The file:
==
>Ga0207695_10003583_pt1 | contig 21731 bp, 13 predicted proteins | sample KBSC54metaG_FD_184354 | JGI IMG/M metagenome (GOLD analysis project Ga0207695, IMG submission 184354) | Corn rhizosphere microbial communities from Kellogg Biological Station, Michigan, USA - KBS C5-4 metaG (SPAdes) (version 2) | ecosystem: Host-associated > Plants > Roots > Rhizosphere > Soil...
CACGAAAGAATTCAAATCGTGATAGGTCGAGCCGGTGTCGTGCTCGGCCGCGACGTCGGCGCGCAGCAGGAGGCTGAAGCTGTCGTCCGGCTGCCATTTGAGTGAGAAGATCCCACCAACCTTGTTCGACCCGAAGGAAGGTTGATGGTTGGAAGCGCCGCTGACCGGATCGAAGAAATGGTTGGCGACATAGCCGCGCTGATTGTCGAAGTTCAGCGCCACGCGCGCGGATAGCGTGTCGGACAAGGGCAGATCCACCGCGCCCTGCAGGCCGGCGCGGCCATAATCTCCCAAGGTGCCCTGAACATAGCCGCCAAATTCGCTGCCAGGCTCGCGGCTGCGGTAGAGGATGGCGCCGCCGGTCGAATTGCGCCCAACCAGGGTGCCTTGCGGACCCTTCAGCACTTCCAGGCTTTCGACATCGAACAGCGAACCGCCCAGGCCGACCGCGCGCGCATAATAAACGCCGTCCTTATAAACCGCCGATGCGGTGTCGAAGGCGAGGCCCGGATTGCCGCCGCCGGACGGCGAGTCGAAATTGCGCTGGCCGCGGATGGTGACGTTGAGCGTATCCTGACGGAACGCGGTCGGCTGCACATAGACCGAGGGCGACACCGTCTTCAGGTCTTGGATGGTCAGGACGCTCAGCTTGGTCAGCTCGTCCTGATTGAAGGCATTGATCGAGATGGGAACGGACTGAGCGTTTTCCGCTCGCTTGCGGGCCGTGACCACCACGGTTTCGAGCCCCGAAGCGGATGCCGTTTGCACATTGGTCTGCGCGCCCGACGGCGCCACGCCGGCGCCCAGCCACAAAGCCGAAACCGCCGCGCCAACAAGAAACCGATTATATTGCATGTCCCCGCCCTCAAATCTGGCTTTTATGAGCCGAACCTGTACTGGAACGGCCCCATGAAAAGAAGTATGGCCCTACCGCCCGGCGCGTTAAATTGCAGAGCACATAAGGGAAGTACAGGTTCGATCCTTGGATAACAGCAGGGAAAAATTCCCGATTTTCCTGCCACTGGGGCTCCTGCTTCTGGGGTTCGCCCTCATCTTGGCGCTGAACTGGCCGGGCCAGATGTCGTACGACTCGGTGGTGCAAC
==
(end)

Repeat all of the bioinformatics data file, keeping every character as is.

>Ga0207695_10003583_pt1 | contig 21731 bp, 13 predicted proteins | sample KBSC54metaG_FD_184354 | JGI IMG/M metagenome (GOLD analysis project Ga0207695, IMG submission 184354) | Corn rhizosphere microbial communities from Kellogg Biological Station, Michigan, USA - KBS C5-4 metaG (SPAdes) (version 2) | ecosystem: Host-associated > Plants > Roots > Rhizosphere > Soil...
CACGAAAGAATTCAAATCGTGATAGGTCGAGCCGGTGTCGTGCTCGGCCGCGACGTCGGCGCGCAGCAGGAGGCTGAAGCTGTCGTCCGGCTGCCATTTGAGTGAGAAGATCCCACCAACCTTGTTCGACCCGAAGGAAGGTTGATGGTTGGAAGCGCCGCTGACCGGATCGAAGAAATGGTTGGCGACATAGCCGCGCTGATTGTCGAAGTTCAGCGCCACGCGCGCGGATAGCGTGTCGGACAAGGGCAGATCCACCGCGCCCTGCAGGCCGGCGCGGCCATAATCTCCCAAGGTGCCCTGAACATAGCCGCCAAATTCGCTGCCAGGCTCGCGGCTGCGGTAGAGGATGGCGCCGCCGGTCGAATTGCGCCCAACCAGGGTGCCTTGCGGACCCTTCAGCACTTCCAGGCTTTCGACATCGAACAGCGAACCGCCCAGGCCGACCGCGCGCGCATAATAAACGCCGTCCTTATAAACCGCCGATGCGGTGTCGAAGGCGAGGCCCGGATTGCCGCCGCCGGACGGCGAGTCGAAATTGCGCTGGCCGCGGATGGTGACGTTGAGCGTATCCTGACGGAACGCGGTCGGCTGCACATAGACCGAGGGCGACACCGTCTTCAGGTCTTGGATGGTCAGGACGCTCAGCTTGGTCAGCTCGTCCTGATTGAAGGCATTGATCGAGATGGGAACGGACTGAGCGTTTTCCGCTCGCTTGCGGGCCGTGACCACCACGGTTTCGAGCCCCGAAGCGGATGCCGTTTGCACATTGGTCTGCGCGCCCGACGGCGCCACGCCGGCGCCCAGCCACAAAGCCGAAACCGCCGCGCCAACAAGAAACCGATTATATTGCATGTCCCCGCCCTCAAATCTGGCTTTTATGAGCCGAACCTGTACTGGAACGGCCCCATGAAAAGAAGTATGGCCCTACCGCCCGGCGCGTTAAATTGCAGAGCACATAAGGGAAGTACAGGTTCGATCCTTGGATAACAGCAGGGAAAAATTCCCGATTTTCCTGCCACTGGGGCTCCTGCTTCTGGGGTTCGCCCTCATCTTGGCGCTGAACTGGCCGGGCCAGATGTCGTACGACTCGGTGGTGCAAC